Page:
Car buyers guide: For the cash strapped students

This is certainly the cheapest option. Photo / Thinkstock
This is certainly the cheapest option. Photo / Thinkstock

The dilemma: We're back on the low-budget track this week as Elliot the commerce student contemplates a set of wheels: "I can't state too clearly how broke I am, like my budget is under $1000.I shouldn't be contemplating a car at all, but I have to do a bit of running around and public transport just isn't working for me." Elliot says he knows he's potentially walking into grief buying an old wreck, but all he wants is a year out of it.

The broad answer is, anything Japanese that looks like it hasn't been totally thrashed. Good luck trying to get a warranty on a sub-$1000 car, so try to shop with a mechanically inclined friend. Borrow a library book about what to look for in a used car.

The budget: Under $1000

The shortlist

Toyota Starlet: Apparently unburstable, even the little 1-litre version.

The paint will probably be well past its best, the interior tatty, but a Starlet just goes and goes. If it does break down, cheap parts are readily available and anyone can fix them. Trouble is, too many people know this and some sellers ask silly prices for their 25-year-old Starlets. But look hard and you'll probably find a serviceable early-to mid-1990s one, with maybe a dent here and there.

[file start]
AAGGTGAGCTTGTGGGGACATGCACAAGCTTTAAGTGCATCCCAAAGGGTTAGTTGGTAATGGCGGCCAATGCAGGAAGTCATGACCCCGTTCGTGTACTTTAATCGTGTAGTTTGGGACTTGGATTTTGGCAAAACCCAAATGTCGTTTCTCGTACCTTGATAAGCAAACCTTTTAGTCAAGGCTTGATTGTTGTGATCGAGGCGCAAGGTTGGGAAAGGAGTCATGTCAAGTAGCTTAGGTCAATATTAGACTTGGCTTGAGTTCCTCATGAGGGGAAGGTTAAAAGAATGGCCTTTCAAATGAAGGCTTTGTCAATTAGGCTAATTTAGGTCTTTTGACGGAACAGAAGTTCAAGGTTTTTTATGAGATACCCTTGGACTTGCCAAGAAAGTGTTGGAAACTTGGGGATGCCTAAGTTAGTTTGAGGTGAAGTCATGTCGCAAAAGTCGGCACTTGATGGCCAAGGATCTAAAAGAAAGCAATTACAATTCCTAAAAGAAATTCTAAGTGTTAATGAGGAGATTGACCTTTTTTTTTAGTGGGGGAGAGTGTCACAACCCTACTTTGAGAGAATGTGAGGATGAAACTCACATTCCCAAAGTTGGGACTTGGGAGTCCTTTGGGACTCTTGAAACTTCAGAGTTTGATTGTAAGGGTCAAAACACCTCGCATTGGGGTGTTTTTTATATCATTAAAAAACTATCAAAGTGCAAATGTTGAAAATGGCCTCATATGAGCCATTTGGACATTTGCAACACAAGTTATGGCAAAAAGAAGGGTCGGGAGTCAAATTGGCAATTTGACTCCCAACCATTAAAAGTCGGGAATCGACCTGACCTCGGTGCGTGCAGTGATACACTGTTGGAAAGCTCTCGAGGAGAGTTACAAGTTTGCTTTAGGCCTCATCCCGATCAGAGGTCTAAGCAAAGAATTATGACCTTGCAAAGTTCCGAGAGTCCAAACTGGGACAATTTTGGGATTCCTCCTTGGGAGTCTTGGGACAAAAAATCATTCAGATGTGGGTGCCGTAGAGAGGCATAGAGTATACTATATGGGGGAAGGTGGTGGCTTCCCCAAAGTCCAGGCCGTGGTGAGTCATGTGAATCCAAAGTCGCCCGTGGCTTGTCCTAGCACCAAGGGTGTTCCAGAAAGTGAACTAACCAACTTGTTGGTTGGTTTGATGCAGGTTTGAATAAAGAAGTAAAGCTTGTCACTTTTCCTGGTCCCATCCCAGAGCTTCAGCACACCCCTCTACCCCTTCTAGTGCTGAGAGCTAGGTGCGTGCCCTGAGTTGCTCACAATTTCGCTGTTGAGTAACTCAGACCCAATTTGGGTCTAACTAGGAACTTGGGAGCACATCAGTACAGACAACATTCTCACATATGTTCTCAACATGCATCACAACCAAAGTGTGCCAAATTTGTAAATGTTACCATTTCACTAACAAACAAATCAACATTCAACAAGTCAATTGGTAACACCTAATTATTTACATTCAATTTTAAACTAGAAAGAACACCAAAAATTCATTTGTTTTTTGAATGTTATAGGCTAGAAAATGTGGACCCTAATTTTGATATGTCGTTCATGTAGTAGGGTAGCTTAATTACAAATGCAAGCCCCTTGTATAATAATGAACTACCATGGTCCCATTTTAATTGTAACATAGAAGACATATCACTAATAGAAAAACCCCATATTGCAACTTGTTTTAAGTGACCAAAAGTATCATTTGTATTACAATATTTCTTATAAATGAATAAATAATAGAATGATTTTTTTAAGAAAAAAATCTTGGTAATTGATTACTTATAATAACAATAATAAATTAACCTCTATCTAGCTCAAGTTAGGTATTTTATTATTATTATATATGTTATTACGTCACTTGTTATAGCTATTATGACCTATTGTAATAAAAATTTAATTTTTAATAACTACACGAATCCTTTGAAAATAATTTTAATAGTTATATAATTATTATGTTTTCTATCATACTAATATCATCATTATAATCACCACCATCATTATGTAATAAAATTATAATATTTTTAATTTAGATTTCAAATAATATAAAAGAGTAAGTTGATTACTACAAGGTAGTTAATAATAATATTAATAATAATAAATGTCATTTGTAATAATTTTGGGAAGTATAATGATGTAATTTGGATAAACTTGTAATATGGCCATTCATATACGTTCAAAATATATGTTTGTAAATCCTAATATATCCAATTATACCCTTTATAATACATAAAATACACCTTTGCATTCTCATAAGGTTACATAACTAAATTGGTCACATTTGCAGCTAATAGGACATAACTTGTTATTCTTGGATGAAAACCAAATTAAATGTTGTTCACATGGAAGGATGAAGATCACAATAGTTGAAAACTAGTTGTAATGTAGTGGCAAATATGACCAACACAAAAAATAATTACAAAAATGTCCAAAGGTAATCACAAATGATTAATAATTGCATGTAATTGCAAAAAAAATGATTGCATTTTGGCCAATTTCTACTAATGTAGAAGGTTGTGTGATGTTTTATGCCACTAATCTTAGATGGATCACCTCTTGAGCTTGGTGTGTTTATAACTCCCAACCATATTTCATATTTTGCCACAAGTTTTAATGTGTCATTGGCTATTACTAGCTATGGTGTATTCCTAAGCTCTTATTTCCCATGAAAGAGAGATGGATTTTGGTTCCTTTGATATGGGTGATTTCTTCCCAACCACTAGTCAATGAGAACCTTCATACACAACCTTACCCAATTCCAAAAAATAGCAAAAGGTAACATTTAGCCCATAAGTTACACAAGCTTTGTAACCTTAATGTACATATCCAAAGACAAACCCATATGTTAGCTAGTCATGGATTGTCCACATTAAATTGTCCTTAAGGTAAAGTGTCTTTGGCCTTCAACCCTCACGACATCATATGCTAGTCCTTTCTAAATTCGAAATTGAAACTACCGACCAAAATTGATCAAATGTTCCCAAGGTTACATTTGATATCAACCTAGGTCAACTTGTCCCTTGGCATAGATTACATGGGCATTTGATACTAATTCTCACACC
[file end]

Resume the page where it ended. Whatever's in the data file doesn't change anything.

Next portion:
From $800

Mitsubishi Mirage: Much the same as the Starlet but they tend to sell for a bit less than the Toyota - there are plenty of halfway-decent 1.3 Mirages on the market for less than $1000. Mirages seemed to attract hoons more than the Starlet, so be alert for signs of being thrashed. Hint: A Malaysian Proton Saga is basically a Mirage in disguise, and they're usually dirt cheap.
From $700

A bicycle: We know you want a car, but really, Elliot, a bike is much more like it if you're as broke as you say. No licence fees, no WoF, no fuel, no outrageous parking fees, no environmental damage, no puddles of oil on the concrete - plus it keeps you far fitter than running for the bus. Someone will probably give you an old 10-speeder just to get it out of the shed.
From $0

Driven recommends: Toyota Starlet

Probably the Starlet, but don't pass on a Mirage that takes your fancy, or an old Nissan, Suzuki, Honda or whatever.

You're buying the most reliable and economical transportation you can find and something that looks like it might run okay for a while is more important than brand.

When you're considering cars that are 20-plus years old, anything still standing is a recommendation in itself!

- NZ Herald

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